Utilizing a new "data-mining" research technique, the Food and
Drug Administration (FDA) has identified a potential increased incidence of
pituitary tumors associated with the second-generation antipsychotic
While the finding is preliminary, the study illustrates the successful use
of a relatively new technique to comb through millions of individual records
in the FDA's Adverse Event Reporting System (AERS) database.
"This report was primarily a methods paper," said Paul
Seligman, M.D., director of the FDA's Office of Pharmacoepidemiology and
Statistical Sciences. The report "looks at the application of a
particular datamining technique" to the AERS database.
"We do a lot of these data-mining runs," he added, "and
what we are really talking about here is an increased frequency of reporting
of a particular adverse event [associated with a certain drug], compared with
There are "lots of reasons," Seligman continued, "why one
could observe an increased frequency of a reported adverse-event/drug
combination in our dataset." The more difficult, but essential, task, he
told Psychiatric News, is to "go back and carefully look at
each of the cases and consider whether they might indeed represent a true
association between the drug's use and the particular adverse
The research was led by Ana Szarfman, M.D., Ph.D., an FDA staff researcher
in the Office of Pharmacoepidemiology, and other members of Seligman's team.
(Szarfman was unavailable to comment for this article.)
The unpublished report was presented in June at the International
Conference on Bipolar Disorder in Pittsburgh by P. Murali Doraiswamy, M.D., an
associate professor and head of the Division of Biological Psychiatry at Duke
University. Doraiswamy, who has become well known for his analyses of FDA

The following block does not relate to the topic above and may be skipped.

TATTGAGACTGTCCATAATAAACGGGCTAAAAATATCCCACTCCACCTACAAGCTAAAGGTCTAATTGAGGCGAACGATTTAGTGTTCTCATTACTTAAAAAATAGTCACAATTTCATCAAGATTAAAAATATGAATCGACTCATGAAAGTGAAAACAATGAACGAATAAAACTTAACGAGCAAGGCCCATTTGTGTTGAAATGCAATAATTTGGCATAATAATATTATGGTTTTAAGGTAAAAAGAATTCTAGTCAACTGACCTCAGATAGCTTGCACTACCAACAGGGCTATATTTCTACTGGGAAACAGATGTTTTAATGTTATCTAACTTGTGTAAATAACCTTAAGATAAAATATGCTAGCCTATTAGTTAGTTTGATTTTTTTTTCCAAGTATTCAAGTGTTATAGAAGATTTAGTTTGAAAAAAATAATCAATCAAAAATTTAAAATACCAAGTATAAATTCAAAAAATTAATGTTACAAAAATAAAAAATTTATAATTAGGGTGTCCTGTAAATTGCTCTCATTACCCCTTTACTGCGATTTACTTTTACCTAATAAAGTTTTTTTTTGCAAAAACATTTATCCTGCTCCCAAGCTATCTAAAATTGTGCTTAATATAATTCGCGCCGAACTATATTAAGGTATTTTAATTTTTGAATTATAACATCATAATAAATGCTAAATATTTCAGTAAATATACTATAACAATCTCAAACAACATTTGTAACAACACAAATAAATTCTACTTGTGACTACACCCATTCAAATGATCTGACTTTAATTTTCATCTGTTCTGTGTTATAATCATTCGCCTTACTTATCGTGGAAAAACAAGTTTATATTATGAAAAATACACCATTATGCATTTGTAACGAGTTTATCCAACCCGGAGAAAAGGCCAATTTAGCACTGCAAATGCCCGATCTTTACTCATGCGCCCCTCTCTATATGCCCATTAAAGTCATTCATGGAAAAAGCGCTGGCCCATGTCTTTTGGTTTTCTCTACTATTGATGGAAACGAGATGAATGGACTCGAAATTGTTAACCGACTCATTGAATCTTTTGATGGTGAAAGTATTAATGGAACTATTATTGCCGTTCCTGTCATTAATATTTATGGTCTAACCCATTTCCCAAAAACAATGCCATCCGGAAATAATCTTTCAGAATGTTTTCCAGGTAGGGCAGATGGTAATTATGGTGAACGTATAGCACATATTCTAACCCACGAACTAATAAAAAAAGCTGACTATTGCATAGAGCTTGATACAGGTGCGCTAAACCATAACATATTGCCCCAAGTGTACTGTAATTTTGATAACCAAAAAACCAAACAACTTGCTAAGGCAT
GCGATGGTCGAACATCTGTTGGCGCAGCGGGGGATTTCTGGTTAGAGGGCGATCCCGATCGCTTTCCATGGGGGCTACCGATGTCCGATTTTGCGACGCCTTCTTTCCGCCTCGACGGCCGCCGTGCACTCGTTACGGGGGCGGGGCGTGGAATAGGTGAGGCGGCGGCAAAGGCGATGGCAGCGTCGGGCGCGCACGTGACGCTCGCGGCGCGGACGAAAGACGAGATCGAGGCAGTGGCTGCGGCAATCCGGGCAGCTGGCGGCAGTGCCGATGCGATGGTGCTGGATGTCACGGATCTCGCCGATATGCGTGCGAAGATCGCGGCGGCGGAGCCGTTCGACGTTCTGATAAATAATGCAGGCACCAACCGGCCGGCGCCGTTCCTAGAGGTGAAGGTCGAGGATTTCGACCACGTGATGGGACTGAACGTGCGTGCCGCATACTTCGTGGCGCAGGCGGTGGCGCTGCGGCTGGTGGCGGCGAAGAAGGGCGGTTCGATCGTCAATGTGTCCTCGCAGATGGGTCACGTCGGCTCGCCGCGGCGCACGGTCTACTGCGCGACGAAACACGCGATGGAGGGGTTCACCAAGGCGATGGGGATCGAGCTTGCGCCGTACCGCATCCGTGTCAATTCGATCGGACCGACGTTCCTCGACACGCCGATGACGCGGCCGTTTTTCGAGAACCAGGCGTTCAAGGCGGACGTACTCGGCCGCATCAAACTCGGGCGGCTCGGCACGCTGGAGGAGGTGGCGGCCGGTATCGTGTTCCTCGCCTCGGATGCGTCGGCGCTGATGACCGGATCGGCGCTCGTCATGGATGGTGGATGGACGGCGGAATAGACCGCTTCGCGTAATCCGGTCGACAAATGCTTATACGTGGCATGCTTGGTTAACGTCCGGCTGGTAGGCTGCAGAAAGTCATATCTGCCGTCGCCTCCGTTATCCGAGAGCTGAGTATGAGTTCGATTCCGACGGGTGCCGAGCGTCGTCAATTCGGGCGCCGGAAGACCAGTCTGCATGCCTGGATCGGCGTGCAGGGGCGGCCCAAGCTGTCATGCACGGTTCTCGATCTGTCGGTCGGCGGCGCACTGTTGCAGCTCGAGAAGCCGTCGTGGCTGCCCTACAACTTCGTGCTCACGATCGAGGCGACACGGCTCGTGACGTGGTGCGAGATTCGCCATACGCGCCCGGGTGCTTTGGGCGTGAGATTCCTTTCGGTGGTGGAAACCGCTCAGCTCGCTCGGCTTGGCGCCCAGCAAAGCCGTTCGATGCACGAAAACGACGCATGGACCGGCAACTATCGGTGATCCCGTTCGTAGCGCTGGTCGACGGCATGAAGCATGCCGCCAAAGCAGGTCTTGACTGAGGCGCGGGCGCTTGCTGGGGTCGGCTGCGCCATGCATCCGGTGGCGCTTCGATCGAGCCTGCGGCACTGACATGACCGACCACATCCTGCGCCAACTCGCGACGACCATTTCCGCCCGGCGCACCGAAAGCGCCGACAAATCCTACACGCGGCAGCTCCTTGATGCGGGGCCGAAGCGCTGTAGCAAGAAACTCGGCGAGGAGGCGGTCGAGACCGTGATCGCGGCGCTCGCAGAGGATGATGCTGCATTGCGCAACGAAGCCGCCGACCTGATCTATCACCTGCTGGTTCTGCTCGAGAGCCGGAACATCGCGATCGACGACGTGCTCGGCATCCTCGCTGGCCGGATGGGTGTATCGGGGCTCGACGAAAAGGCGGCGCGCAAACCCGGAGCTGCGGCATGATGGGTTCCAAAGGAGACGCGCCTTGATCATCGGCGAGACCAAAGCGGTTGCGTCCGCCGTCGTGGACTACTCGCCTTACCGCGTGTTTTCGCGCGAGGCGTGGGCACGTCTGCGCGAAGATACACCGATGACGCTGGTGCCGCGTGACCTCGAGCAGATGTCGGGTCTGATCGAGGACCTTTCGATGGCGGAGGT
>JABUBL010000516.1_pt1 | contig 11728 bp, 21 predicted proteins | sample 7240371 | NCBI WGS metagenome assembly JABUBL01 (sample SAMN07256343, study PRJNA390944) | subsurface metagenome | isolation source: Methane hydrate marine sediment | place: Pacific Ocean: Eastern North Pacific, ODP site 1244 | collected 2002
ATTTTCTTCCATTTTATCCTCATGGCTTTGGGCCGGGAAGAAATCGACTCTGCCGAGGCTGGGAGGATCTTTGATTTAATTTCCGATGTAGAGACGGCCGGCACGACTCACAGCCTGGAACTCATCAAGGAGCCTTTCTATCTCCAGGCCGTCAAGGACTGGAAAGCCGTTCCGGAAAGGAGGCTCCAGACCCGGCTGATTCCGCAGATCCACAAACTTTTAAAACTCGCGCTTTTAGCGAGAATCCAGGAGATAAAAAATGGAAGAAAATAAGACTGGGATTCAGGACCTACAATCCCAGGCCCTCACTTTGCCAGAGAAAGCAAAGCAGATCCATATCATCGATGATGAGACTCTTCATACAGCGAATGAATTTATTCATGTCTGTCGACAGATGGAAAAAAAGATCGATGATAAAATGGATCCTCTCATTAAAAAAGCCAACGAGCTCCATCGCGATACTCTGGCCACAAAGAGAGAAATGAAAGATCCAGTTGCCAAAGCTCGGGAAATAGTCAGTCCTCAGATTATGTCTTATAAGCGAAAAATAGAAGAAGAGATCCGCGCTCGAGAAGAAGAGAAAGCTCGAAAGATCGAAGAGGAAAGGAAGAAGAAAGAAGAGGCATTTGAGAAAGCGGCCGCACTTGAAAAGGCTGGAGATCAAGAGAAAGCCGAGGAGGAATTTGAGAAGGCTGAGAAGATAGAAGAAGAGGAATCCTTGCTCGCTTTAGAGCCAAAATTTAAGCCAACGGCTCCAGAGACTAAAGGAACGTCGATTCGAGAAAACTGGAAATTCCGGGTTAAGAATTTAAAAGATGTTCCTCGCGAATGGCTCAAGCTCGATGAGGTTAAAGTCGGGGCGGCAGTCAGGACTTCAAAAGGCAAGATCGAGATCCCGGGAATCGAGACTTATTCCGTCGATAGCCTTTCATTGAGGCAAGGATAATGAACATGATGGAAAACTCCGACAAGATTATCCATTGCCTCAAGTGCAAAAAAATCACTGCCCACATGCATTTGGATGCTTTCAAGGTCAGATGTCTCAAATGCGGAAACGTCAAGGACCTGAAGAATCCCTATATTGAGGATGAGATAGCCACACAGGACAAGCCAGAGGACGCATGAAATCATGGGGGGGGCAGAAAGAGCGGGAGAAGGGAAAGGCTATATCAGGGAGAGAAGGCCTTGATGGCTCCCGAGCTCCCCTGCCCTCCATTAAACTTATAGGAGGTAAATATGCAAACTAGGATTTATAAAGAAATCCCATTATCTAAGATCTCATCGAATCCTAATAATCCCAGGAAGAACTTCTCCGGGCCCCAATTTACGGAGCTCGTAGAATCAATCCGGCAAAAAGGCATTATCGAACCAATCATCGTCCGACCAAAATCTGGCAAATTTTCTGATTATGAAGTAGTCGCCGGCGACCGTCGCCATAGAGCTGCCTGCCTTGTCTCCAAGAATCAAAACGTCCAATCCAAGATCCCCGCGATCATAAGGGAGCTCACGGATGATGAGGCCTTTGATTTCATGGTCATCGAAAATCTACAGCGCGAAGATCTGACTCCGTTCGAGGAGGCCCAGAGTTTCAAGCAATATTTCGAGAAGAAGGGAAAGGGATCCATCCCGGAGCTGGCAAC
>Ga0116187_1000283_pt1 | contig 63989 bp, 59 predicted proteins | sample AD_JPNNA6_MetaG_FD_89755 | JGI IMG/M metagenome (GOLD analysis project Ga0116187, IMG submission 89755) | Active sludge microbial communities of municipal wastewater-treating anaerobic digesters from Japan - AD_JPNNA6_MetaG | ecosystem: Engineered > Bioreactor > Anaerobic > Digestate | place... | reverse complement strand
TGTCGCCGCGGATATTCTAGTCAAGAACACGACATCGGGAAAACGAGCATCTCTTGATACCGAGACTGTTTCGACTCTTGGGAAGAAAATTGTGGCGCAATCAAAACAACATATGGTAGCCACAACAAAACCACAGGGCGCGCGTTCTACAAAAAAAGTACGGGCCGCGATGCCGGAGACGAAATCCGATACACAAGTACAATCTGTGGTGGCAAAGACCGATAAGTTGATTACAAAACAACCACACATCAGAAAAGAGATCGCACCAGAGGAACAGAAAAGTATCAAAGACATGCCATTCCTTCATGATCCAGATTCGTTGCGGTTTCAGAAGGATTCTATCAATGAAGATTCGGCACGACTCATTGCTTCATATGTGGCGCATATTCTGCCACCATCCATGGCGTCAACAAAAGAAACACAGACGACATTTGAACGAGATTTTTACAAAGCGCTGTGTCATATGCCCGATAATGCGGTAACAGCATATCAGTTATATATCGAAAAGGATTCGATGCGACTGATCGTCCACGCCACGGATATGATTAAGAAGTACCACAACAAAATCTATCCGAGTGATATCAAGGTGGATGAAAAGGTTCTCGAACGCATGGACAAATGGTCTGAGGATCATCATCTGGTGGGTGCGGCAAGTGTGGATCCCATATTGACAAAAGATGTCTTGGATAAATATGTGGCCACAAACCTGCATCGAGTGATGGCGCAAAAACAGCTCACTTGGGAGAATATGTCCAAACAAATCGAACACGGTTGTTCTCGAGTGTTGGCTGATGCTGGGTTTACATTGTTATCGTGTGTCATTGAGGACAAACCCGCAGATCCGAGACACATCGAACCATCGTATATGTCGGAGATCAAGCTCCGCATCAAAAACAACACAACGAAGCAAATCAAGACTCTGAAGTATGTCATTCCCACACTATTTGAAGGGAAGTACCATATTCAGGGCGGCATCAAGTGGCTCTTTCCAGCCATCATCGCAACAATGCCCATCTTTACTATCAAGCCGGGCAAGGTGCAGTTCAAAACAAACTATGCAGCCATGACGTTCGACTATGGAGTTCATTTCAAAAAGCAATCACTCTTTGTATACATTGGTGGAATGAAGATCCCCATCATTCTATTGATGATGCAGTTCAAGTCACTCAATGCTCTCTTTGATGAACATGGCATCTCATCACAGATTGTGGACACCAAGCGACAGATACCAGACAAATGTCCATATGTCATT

adverse-event data regarding psychiatric medications, collaborated with the
FDA team on the current project.
Specifically, the team looked for any adverse-event report of a pituitary
tumor involving any of the six second-generation antipsychotics and the
first-generation drug haloperidol (Haldol). They found 307 reports of
pituitary tumors in the AERS database; 64 of those were associated with an
antipsychotic medication. One report involved haloperidol, leaving 63 reports
associated with a second-generation antipsychotic. Risperidone was linked to
75 percent of those 63 reports.
To find the reports, the team used a technique dubbed the Multi-Item Gamma
Poisson Shrinker (MGPS). The technique was developed through a cooperative
research development program of the FDA and outside statisticians and
"We are just finishing that agreement and now moving this tool into
the hands of our safety evaluators to use on a more routine and regular
basis," Seligman explained.
The FDA's AERS database receives an estimated 420,000 reports a year,
Seligman continued. Since its inception in 1968, the database has compiled
more than 2.5 million reports for more than 8,000 drugs and biological
"We only have a staff of 24 safety evaluators who are monitoring
these reports," he added, "and so part of the motivation for
developing this tool was to help us have another way—other than the
human mind—to sift through all of these data and look for potential
statistical associations that need subsequent careful review and
The MGPS is a complex Bayesian computer-based algorithm that calculates
relationships between a drug and a particular adverse event to determine if
the event occurs on a higher-than-expected basis. The resulting calculation (a"
reporting rate") can be adjusted for estimated patient-exposure
rates (how many patients have taken the specific medication for how long a